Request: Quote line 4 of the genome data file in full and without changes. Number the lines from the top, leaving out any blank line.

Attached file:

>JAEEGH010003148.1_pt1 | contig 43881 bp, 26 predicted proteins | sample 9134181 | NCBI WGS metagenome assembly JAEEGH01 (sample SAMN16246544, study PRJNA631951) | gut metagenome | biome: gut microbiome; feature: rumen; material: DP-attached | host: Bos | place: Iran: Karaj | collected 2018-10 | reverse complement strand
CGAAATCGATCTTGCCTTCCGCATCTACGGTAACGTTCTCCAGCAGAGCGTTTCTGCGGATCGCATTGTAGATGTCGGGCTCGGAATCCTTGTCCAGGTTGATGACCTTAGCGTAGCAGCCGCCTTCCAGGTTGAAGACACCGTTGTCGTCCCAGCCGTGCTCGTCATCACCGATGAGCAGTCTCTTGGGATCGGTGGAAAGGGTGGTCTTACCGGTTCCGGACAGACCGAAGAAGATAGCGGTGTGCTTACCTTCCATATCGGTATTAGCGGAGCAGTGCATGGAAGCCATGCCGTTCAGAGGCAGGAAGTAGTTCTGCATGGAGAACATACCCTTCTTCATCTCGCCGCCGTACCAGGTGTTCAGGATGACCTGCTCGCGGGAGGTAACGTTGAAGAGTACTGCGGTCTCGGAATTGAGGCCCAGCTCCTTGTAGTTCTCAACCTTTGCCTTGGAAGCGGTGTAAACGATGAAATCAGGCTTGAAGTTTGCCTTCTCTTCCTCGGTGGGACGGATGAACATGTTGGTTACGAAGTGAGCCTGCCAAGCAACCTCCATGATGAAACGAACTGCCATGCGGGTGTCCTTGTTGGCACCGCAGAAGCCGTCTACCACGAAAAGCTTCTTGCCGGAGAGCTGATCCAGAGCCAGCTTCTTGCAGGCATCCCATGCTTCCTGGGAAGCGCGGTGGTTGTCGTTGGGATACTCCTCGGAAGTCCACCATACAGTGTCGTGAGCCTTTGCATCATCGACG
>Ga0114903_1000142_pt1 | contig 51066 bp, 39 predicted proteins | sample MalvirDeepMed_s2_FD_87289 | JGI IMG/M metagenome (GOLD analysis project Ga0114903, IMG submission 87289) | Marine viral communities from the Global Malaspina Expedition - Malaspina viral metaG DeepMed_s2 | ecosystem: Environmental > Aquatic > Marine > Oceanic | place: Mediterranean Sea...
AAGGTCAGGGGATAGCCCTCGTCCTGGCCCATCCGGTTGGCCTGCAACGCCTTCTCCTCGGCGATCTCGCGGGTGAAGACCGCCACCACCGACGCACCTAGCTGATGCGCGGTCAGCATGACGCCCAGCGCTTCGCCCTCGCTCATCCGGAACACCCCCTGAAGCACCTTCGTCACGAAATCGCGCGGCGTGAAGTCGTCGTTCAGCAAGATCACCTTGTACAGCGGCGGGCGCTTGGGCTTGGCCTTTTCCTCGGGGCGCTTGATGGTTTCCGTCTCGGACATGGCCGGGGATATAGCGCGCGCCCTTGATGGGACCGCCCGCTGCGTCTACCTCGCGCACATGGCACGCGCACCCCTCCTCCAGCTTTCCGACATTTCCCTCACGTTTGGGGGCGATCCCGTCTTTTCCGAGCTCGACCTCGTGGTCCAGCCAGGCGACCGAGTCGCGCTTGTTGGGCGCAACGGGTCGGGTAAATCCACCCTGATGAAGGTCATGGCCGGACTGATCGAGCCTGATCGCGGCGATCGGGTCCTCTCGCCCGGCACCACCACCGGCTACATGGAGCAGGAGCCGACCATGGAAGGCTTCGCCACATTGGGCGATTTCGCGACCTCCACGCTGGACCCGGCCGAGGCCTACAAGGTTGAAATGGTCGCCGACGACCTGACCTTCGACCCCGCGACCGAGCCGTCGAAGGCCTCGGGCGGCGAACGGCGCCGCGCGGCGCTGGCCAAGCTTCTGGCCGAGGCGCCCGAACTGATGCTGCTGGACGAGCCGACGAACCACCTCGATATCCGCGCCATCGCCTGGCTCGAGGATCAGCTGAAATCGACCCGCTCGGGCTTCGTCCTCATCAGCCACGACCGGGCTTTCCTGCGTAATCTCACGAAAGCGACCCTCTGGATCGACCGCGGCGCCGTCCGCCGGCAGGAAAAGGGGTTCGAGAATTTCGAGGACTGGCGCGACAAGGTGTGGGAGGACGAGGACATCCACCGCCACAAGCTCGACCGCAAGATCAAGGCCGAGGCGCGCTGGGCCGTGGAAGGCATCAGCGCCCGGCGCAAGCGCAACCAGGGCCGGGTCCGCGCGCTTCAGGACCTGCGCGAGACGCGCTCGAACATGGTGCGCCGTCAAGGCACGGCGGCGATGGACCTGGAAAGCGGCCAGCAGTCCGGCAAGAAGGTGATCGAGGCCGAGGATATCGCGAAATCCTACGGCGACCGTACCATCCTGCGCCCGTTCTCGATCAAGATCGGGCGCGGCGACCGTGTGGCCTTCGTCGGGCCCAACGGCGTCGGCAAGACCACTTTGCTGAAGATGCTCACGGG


AAGGTCAGGGGATAGCCCTCGTCCTGGCCCATCCGGTTGGCCTGCAACGCCTTCTCCTCGGCGATCTCGCGGGTGAAGACCGCCACCACCGACGCACCTAGCTGATGCGCGGTCAGCATGACGCCCAGCGCTTCGCCCTCGCTCATCCGGAACACCCCCTGAAGCACCTTCGTCACGAAATCGCGCGGCGTGAAGTCGTCGTTCAGCAAGATCACCTTGTACAGCGGCGGGCGCTTGGGCTTGGCCTTTTCCTCGGGGCGCTTGATGGTTTCCGTCTCGGACATGGCCGGGGATATAGCGCGCGCCCTTGATGGGACCGCCCGCTGCGTCTACCTCGCGCACATGGCACGCGCACCCCTCCTCCAGCTTTCCGACATTTCCCTCACGTTTGGGGGCGATCCCGTCTTTTCCGAGCTCGACCTCGTGGTCCAGCCAGGCGACCGAGTCGCGCTTGTTGGGCGCAACGGGTCGGGTAAATCCACCCTGATGAAGGTCATGGCCGGACTGATCGAGCCTGATCGCGGCGATCGGGTCCTCTCGCCCGGCACCACCACCGGCTACATGGAGCAGGAGCCGACCATGGAAGGCTTCGCCACATTGGGCGATTTCGCGACCTCCACGCTGGACCCGGCCGAGGCCTACAAGGTTGAAATGGTCGCCGACGACCTGACCTTCGACCCCGCGACCGAGCCGTCGAAGGCCTCGGGCGGCGAACGGCGCCGCGCGGCGCTGGCCAAGCTTCTGGCCGAGGCGCCCGAACTGATGCTGCTGGACGAGCCGACGAACCACCTCGATATCCGCGCCATCGCCTGGCTCGAGGATCAGCTGAAATCGACCCGCTCGGGCTTCGTCCTCATCAGCCACGACCGGGCTTTCCTGCGTAATCTCACGAAAGCGACCCTCTGGATCGACCGCGGCGCCGTCCGCCGGCAGGAAAAGGGGTTCGAGAATTTCGAGGACTGGCGCGACAAGGTGTGGGAGGACGAGGACATCCACCGCCACAAGCTCGACCGCAAGATCAAGGCCGAGGCGCGCTGGGCCGTGGAAGGCATCAGCGCCCGGCGCAAGCGCAACCAGGGCCGGGTCCGCGCGCTTCAGGACCTGCGCGAGACGCGCTCGAACATGGTGCGCCGTCAAGGCACGGCGGCGATGGACCTGGAAAGCGGCCAGCAGTCCGGCAAGAAGGTGATCGAGGCCGAGGATATCGCGAAATCCTACGGCGACCGTACCATCCTGCGCCCGTTCTCGATCAAGATCGGGCGCGGCGACCGTGTGGCCTTCGTCGGGCCCAACGGCGTCGGCAAGACCACTTTGCTGAAGATGCTCACGGG